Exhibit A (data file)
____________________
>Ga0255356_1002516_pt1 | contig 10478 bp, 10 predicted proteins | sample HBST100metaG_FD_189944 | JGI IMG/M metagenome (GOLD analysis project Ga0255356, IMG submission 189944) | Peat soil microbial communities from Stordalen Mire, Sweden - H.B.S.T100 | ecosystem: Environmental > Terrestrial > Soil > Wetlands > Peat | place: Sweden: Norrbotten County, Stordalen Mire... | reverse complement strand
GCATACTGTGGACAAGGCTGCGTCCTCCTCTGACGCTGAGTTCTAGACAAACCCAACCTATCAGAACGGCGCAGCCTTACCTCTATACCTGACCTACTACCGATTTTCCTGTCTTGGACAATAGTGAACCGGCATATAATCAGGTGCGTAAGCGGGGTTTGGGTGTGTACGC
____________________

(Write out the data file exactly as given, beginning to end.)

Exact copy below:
>Ga0255356_1002516_pt1 | contig 10478 bp, 10 predicted proteins | sample HBST100metaG_FD_189944 | JGI IMG/M metagenome (GOLD analysis project Ga0255356, IMG submission 189944) | Peat soil microbial communities from Stordalen Mire, Sweden - H.B.S.T100 | ecosystem: Environmental > Terrestrial > Soil > Wetlands > Peat | place: Sweden: Norrbotten County, Stordalen Mire... | reverse complement strand
GCATACTGTGGACAAGGCTGCGTCCTCCTCTGACGCTGAGTTCTAGACAAACCCAACCTATCAGAACGGCGCAGCCTTACCTCTATACCTGACCTACTACCGATTTTCCTGTCTTGGACAATAGTGAACCGGCATATAATCAGGTGCGTAAGCGGGGTTTGGGTGTGTACGC